04/11/2010 - 00:00

Barnett has an each-way bet on lobbyists

04/11/2010 - 00:00


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The state government has failed to honour a key election promise made in 2008.

AS Colin Barnett nears the halfway mark of this term as premier, some are wondering why he’s dragging his feet on a promise to institute full disclosure of lobbying activities.

For those who haven’t read the Liberal Party’s 2008 election commitment to do that, here’s the preamble and the key points.

Lobbying Labor-style was most definitely a behind-closed-doors activity, and that’s how things continue to this day, despite the 2008 Liberal election promise.

“In 2008, Brian Burke is still a powerbroker and a paid lobbyist, who has been demonstrated by the Corruption and Crime Commission (CCC) to use his Labor contacts to win favours for his clients,” the Liberal document says.

“Former premier Geoff Gallop banned Labor ministers from dealing with Brian Burke, but in 2006, Alan Carpenter arrogantly lifted that ban and has already lost five ministers as the spread of Brian Burke’s influence is uncovered by the CCC.

“Even with the ban on Burke reinstated, the CCC has shown that the links go deep into the ALP.

The solemn undertaking by the Barnett-led Liberals to institute full disclosure follows, something we’re still waiting to see 26 months after the election.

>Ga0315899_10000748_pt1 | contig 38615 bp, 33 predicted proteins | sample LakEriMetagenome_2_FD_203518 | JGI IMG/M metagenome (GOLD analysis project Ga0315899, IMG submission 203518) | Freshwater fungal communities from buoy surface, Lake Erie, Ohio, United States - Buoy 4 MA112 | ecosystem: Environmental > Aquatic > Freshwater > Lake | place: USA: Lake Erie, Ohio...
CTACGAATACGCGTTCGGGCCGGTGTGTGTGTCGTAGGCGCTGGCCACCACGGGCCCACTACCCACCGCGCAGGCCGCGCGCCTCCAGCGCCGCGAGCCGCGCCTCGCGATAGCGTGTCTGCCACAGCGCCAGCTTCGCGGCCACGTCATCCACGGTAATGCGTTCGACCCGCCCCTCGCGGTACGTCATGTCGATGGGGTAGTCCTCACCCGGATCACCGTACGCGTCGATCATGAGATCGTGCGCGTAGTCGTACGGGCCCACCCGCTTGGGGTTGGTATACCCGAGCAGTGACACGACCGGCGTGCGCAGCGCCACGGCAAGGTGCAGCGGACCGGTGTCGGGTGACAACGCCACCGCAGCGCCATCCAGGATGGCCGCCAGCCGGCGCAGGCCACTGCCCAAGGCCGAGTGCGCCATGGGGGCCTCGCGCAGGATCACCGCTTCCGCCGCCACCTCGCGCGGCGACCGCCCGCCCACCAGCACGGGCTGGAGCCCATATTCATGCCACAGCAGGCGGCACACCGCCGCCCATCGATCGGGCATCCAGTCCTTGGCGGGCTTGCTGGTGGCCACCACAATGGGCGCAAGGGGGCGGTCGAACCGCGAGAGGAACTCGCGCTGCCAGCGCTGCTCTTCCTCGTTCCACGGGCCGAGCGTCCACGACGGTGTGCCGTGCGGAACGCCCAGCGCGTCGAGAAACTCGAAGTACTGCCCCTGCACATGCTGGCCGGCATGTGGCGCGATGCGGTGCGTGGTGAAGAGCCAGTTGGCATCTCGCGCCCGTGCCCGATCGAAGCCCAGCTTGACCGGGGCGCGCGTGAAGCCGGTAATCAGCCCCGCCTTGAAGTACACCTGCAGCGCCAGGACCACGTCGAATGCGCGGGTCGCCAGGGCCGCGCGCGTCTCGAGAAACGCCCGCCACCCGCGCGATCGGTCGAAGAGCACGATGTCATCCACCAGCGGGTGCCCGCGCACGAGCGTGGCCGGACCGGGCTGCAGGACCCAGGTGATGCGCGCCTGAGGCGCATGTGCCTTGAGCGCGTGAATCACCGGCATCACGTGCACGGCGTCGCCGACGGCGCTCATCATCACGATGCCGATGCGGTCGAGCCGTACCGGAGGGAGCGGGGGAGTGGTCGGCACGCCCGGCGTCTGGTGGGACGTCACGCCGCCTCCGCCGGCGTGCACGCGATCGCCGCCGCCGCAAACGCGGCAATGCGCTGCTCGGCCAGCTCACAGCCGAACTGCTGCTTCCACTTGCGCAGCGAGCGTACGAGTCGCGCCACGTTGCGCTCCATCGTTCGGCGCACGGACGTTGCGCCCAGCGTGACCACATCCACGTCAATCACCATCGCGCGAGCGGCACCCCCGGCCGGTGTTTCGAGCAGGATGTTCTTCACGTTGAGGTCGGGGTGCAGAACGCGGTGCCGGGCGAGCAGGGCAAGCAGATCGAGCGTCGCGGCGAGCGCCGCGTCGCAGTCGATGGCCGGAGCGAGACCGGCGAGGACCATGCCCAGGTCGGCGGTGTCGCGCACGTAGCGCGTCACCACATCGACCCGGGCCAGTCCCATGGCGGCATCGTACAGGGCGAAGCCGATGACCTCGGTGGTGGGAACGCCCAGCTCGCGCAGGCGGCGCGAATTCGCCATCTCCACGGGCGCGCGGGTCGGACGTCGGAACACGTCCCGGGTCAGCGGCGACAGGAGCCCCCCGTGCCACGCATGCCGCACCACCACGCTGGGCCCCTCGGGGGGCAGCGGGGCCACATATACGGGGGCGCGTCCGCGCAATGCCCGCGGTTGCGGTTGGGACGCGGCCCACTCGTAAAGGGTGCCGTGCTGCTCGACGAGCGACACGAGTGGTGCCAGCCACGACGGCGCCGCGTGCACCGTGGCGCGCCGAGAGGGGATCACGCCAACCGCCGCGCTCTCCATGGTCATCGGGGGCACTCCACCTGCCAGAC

“In order to put an end to questioning about relationships between government and lobbyists, the creation of legislation addressing the public registration of lobbyists is needed,” the document reads.

“This will ensure the people of Western Australia will have a transparent, clear understanding of how their government is conducting its business.

“A Liberal government will: Introduce legislation to create a public register for lobbyists and require regular reporting of lobbying activities.”

On the pivotal question of instituting “regular reporting of lobbying activities”, that is, disclosure clauses, the following is stated.

“Recognising that lobbying is a legitimate part of the political process and their close engagements with government ministers and officials on behalf of clients, the Liberal Party believes that consultants should be registered and their activities monitored and reported on regular basis.

“In government, we will move quickly to legislate to register and monitor the activities of consultant lobbyists.

“The register will be published on the internet, kept up-to-date and will include details of all lobbyists, their clients and their activities.”